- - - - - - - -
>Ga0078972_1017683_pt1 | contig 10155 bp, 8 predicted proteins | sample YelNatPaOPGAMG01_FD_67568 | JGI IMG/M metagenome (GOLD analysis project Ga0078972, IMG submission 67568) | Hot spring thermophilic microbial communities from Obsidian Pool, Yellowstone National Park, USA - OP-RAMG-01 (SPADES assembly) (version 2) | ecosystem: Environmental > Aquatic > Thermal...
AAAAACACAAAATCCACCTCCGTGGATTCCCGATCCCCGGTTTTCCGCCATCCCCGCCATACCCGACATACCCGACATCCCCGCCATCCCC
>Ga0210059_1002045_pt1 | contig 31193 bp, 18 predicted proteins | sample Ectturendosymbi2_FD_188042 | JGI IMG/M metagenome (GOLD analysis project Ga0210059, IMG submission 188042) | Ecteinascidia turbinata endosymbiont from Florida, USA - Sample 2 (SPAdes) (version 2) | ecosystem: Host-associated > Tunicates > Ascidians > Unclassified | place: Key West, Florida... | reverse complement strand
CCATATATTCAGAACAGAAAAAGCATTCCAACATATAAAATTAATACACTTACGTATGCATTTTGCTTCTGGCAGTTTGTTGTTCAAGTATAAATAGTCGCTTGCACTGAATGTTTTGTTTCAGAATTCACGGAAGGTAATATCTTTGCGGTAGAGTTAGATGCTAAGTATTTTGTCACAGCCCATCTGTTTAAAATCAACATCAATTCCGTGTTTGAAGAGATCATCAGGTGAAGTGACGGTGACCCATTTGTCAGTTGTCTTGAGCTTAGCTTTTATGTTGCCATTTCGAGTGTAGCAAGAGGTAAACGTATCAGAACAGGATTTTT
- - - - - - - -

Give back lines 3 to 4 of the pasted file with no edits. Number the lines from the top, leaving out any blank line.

>Ga0210059_1002045_pt1 | contig 31193 bp, 18 predicted proteins | sample Ectturendosymbi2_FD_188042 | JGI IMG/M metagenome (GOLD analysis project Ga0210059, IMG submission 188042) | Ecteinascidia turbinata endosymbiont from Florida, USA - Sample 2 (SPAdes) (version 2) | ecosystem: Host-associated > Tunicates > Ascidians > Unclassified | place: Key West, Florida... | reverse complement strand
CCATATATTCAGAACAGAAAAAGCATTCCAACATATAAAATTAATACACTTACGTATGCATTTTGCTTCTGGCAGTTTGTTGTTCAAGTATAAATAGTCGCTTGCACTGAATGTTTTGTTTCAGAATTCACGGAAGGTAATATCTTTGCGGTAGAGTTAGATGCTAAGTATTTTGTCACAGCCCATCTGTTTAAAATCAACATCAATTCCGTGTTTGAAGAGATCATCAGGTGAAGTGACGGTGACCCATTTGTCAGTTGTCTTGAGCTTAGCTTTTATGTTGCCATTTCGAGTGTAGCAAGAGGTAAACGTATCAGAACAGGATTTTT